In sum, it looks like nationalist parties have a better chance where:

- English isn't widely used

- Culture is locally produced

- Elites are more strongly linked to the local population than to elites in other countries, particularly the globalist elite based in the United States and the United Kingdom.

In other countries, nationalists may have better luck advancing their arguments outside the political process. In France, the Front National has failed to gain power but it has widened the bounds of acceptable discourse and acceptable policy, as seen in Macron's position on the burqa.


1. During the election campaign, Macron criticized another law that banned wearing of the hijab (which covers only the hair and not the face) in public primary schools, middle schools, and secondary schools. To date, he has not tried to repeal that law.


Brown, P. (2017). Neutrality is not enough. If feds won't lead Canada, and this racist law passes, ON must support a Charter challenge. October 20

Coquaz, V. (2017). Hortefeux invente une ambiguïté de Macron sur la " burqa ", Libération, May 23

Dély, R. (2016). Emmanuel Macron : " La République est ce lieu magique qui permet à des gens de vivre dans l'intensité de leur religion " Marianne, October 1

TVA Nouvelles (2010). Les Québécois contre la burqa en public, July 28

Thursday, October 19, 2017

Virtual polygyny?

Polygyny is accepted to varying degrees around the world. In some countries it is permitted by law (dark blue) or by customary law (medium blue). Or the law may permit polygyny if the marriage has been performed in another country (light blue). (Wikicommons)

In my last two posts I presented evidence that repeated exposure to porn desensitizes the male brain, eventually causing atrophy in those areas that process erotic stimuli. In addition, porn seems to influence psychosexual development differently in young European American males and young African American males.

If porn is virtual polygyny, the male brain should tolerate porn overload to the extent it has coevolved with polygyny. The threshold for desensitization would therefore be higher in cultures with generalized polygyny (20-50% of all marriages) and lower in cultures with limited polygyny (less than 10%).

The ‘virtual polygyny’ hypothesis was first put forward by Shepher and Reisman (1985):

Pornography creates a world of polygynous fantasy, in which there are always sufficient consenting females who unhesitatingly display their naked bodies, or body parts, thus signaling their preparedness for immediate sexual intercourse.

This fantasy world is very different from real life, especially where monogamy is the norm:

Of course, this fantasy world of unlimited numbers of young, beautiful, seductive females, eagerly and enthusiastically engaging in every sort of sexual and violent activity, contrasts sharply with everyday reality. (Shepher and Reisman 1985, p. 107)

It is even different from real life in polygynous cultures:

No power struggle, no competition between males for sexual access to a specific female is involved, because mass production makes the pornographic dream easily available to everyone. (Shepher and Reisman 1985, p. 108).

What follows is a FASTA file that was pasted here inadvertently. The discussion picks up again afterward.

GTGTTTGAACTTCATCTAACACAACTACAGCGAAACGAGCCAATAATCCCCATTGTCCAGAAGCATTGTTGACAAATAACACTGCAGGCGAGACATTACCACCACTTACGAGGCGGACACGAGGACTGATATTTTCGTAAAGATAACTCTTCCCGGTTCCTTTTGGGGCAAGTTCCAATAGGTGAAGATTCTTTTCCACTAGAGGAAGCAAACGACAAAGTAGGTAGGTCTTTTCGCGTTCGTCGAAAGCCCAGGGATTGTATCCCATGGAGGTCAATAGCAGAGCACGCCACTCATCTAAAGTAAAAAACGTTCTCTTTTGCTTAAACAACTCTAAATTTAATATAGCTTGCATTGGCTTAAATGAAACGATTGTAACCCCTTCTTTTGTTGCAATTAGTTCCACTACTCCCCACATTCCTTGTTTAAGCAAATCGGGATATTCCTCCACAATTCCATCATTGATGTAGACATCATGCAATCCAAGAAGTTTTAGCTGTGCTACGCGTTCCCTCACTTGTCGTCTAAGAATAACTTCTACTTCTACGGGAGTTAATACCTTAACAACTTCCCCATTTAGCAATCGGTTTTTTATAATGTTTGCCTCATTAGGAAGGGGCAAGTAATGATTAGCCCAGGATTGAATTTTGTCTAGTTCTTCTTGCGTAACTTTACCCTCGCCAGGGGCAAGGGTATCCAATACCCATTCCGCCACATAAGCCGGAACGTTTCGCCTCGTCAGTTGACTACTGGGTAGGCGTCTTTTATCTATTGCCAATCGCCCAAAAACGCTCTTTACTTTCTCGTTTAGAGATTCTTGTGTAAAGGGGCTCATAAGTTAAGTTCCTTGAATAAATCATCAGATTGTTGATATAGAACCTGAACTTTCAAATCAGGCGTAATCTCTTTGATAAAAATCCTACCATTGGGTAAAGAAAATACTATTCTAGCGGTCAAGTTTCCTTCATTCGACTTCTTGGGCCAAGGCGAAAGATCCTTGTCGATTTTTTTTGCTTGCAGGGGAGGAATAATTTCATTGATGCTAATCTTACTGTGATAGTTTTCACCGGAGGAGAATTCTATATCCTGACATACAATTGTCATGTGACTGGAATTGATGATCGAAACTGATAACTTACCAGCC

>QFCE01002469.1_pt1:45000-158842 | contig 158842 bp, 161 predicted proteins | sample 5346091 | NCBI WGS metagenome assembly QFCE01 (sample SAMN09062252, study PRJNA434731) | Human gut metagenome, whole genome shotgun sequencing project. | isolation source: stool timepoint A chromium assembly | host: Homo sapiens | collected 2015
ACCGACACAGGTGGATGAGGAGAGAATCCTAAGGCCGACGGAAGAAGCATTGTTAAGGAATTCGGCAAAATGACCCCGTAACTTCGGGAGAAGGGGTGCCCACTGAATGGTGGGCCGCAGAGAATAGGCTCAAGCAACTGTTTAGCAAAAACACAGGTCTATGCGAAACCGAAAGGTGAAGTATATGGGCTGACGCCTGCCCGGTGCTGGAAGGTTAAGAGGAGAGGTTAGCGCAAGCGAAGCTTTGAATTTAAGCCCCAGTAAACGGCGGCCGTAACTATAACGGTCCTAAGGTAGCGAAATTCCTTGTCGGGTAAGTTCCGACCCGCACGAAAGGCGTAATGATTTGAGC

As a result, porn leads to desensitization and a desire for more and harder porn:

The result of fantasy-directed expectations may be a deterioration of male-female relationships, perhaps a deterioration of heterosexual comradeship and even love. Surely many males become disillusioned with their female partners' ability to arouse them. Any consistent use of pornographic magazines could also find readers thus disillusioned with their partners and their own sexual performance. The consequence for males may be, among other dysfunctions, conditional impotence. (Shepher and Reisman 1985, p. 110)

[...] habitual viewing often seems to result in a loss of arousal. We have found then, not illogically, that pornography is pushed to seek novelty: oral sex, anal penetration, sex with children, bestiality, pseudolesbianism, and sadistic sexuality. What this extension of repertoire tends to do to the male-female relationship is not difficult to imagine. (Shepher and Reisman 1985, p. 110)

[...] Arguably, as pornography use grows, male-female relationships deteriorate, aggression against women increases, sexuality is pushed towards more and more extravagant forms, more and more detached from sexuality's basic function in human life. (Shepher and Reisman 1985, p. 112)

Given that the incidence of polygyny varies considerably among human cultures, could some human populations be less vulnerable than others to porn desensitization? The two authors seem to raise this question:

Among 847 human cultures, 708 (83.4%) were found to condone polygyny, 137 (16%) monogamy, and 4 (0.47%) polyandry' (Murdock 1967). About half of the polygynous cultures permit polygyny, but actually not many males are married polygynously. The other half practices systematic polygyny.

This is a classic sample of coevolution: natural selection working on the individual favors polygyny; cultural selection working on the group favors monogamy. The most "successful" cultures, in the sense of their having the largest populations (Europe, the Americas, Japan, China, India), are monogamous, and most individuals in polygynous cultures are monogamous as well. (Shepher and Reisman 1985, p. 112)